7 Things Your Neighbors Should Never, Ever Ask You To Do

published Sep 20, 2019
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Your neighbor asks to borrow that proverbial cup of sugar. Sure, no problem! Keep an eye on their house while they’re on family vacation? You. Got. Them. Covered. Cut down your favorite mature tree because a branch is crossing into their yard? Wait, that’s going too far.

We asked experts to share what else your neighbors should never, ever ask of you—from both an etiquette and a legal standpoint. Of course, you may be IRL BFFs with your neighbor, in which case, you know where to draw the line—but it’s good to know your boundaries either way. Here’s what they have to say:

1. “Can I peek inside your home?”

We empathize; it can be tempting to see how a neighbor decorates their space, especially if you have similar layouts. But, really, your neighbor shouldn’t ask to look inside or to take a tour of your home, says Bonnie Tsai, the founder and director of Beyond Etiquette, a Los Angeles-based etiquette consulting firm.

“Everyone’s home is their sacred and private space,” she says.

(Oh, and if you feel tempted to ask to see inside your neighbor’s home, resist the urge and instead indulge in one of our hundreds of house tours.)

2. “How much are you paying a month? 

In general, your neighbor shouldn’t be asking how much you pay for rent or how much your mortgage is, says Tsai.

“You should never ask, either, since it can be seen as an invasion of privacy,” she says. “Not everyone is comfortable with sharing their financial status.”

If you are really curious how much a home in your neighborhood sold for or what a unit is renting for, do a search on the county assessor’s site or get a rough estimate from a site like Zillow. If you want to confirm you’re paying too much compared to your neighbors, you can also use Rentometer for a data-based analysis.

3. “Can I use your WiFi?”

The scenario: Your neighbor moves in, but it’s going to be a few days before their Internet is set up. It’s a bummer, sure, but they shouldn’t be asking to borrow your WiFi password until they get connected, Tsai says.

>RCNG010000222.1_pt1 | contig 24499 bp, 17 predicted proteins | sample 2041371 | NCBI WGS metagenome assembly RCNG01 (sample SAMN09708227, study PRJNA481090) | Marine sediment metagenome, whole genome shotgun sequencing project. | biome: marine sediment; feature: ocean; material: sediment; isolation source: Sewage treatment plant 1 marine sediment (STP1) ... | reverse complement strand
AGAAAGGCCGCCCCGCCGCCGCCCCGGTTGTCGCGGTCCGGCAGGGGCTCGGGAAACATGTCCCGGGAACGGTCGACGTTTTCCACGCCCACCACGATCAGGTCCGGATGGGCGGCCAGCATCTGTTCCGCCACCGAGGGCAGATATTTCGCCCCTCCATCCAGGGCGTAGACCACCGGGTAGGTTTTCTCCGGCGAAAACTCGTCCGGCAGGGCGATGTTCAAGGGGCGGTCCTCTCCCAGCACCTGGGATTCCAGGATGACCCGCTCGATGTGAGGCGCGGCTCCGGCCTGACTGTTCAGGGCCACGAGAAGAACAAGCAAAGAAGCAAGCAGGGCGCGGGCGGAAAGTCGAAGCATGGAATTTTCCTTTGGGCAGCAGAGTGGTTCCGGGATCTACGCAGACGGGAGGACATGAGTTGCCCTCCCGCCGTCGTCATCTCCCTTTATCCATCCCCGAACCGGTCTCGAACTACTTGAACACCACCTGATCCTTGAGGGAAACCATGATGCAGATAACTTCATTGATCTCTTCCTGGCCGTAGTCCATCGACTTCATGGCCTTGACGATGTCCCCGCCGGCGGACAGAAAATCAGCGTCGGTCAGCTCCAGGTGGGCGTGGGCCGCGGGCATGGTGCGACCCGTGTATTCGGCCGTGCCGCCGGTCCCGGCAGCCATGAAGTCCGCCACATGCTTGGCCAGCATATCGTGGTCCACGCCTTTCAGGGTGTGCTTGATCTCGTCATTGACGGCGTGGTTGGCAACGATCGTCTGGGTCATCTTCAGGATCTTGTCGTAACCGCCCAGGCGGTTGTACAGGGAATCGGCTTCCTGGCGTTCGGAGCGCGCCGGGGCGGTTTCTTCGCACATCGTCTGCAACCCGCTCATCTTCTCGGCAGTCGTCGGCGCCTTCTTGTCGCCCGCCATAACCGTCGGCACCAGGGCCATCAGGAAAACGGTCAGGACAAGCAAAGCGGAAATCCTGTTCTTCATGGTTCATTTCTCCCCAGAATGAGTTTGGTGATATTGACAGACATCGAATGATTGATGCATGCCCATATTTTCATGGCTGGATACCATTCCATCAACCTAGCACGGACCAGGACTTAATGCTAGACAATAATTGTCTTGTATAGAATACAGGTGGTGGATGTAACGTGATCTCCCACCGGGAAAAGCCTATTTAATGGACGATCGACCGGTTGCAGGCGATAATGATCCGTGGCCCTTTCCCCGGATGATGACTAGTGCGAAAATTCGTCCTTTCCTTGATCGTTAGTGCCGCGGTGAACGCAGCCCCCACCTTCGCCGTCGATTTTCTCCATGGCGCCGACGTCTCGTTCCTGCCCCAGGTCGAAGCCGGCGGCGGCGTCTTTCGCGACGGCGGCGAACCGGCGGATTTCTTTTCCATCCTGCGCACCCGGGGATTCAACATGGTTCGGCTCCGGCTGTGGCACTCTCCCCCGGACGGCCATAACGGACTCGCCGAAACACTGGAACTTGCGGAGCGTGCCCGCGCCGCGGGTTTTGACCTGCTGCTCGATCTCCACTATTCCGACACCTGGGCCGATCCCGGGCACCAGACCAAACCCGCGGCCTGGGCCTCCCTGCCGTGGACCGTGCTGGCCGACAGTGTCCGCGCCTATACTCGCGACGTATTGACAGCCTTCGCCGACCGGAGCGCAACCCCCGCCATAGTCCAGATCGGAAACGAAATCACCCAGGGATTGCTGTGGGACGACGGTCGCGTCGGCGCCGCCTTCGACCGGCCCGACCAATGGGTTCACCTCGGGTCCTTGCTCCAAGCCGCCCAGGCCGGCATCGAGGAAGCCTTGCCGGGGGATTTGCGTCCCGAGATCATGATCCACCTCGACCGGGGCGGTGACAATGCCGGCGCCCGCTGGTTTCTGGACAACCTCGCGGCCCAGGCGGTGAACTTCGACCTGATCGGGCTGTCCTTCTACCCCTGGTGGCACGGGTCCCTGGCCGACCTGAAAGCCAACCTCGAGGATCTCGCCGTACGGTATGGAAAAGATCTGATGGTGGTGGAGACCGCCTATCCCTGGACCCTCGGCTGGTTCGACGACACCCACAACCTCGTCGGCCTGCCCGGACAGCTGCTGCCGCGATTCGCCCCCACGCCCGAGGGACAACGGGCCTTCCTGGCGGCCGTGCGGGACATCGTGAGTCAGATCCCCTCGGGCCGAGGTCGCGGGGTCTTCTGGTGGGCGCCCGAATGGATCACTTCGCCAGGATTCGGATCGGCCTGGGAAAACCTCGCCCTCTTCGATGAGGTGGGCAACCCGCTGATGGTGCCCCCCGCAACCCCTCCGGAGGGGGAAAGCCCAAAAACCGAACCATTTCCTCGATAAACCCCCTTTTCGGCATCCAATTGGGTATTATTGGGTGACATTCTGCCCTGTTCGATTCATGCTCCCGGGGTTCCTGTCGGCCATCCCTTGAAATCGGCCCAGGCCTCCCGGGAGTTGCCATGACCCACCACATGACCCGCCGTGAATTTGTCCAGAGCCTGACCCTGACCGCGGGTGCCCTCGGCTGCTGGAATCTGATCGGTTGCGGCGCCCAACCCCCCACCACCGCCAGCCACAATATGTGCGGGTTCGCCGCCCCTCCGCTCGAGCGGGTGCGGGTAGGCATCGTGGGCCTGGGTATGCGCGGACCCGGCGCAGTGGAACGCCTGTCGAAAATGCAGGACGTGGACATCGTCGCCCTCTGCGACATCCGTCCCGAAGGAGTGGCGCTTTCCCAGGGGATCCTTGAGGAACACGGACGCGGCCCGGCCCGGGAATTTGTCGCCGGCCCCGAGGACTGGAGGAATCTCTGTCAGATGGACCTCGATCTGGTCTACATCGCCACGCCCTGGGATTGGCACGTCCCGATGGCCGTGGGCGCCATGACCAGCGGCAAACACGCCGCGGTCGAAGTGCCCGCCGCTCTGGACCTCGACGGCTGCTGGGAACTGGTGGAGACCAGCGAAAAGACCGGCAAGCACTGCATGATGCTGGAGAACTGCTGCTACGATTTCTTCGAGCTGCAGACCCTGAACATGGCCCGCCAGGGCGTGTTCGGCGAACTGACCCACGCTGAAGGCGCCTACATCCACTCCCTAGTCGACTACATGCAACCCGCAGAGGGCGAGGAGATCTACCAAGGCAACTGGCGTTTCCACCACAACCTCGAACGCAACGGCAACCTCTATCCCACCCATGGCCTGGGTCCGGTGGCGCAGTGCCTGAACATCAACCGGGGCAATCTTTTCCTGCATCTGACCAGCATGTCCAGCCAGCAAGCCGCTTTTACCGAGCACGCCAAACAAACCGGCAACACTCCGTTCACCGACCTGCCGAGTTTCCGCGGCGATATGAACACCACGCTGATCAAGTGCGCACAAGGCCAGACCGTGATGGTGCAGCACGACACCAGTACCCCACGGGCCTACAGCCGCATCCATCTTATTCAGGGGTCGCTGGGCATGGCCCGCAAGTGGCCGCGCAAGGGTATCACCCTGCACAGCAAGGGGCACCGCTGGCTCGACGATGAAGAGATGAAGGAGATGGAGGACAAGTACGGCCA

“The same applies to using streaming services like Netflix, Hulu or HBO Go,” she says.

4. “What was in that package?”

It’s basic neighbor etiquette to accept your packages while you’re gone. (Though, this might be a little much to ask if you get a ton of deliveries!) But, your neighbor shouldn’t be inquiring about the contents of your packages, Tsai says. Privacy, people!

5. “Can you not grill or smoke meat?”

Did you hear about the vegan in Perth, Australia who is suing her neighbors for barbecuing in their back yard? We’ll see how that shakes out. But in the opinion of Alessandro Mannino, a neighbor safety and relations expert with NeighborWho.com, a public records site, what you do in your space—inside or outside—should be none of their business.

“Grilling is a very common backyard activity,” he says. “As long as you practice good safety, your neighbors can’t keep you from barbecuing on your property.”

6. “Can you wait until 10 a.m. to mow your lawn?” 

“Most of us prefer to get mowing done earlier in the day,” Mannino says. That way, you’re avoiding sunburns, heat exhaustion and freeing up the rest of your day. Yes, it may be annoying for your neighbor to hear that lawn mower revving up at 8 a.m., but it’s your prerogative to mow your lawn when you want—so long as it’s within noise ordinance parameters, he says.

7. “Can you supervise workers while I run out?” 

Say your neighbor is having a remodel done and needs you to let workers in the house or temporarily oversee them. This is too risky of a request, says Miguel A. Suro, a Miami-based attorney and lifestyle writer who runs the Rich Miser blog.

“If anyone is injured, there are insurance issues that it would not be fair for a guest to have to handle,” he says. “For example, does the accident have to be reported to workmen’s compensation insurance, homeowner’s insurance, or both?”

Now that you’ve got neighbor etiquette 101 down, here’s 5 things your landlord should never ask you to do.

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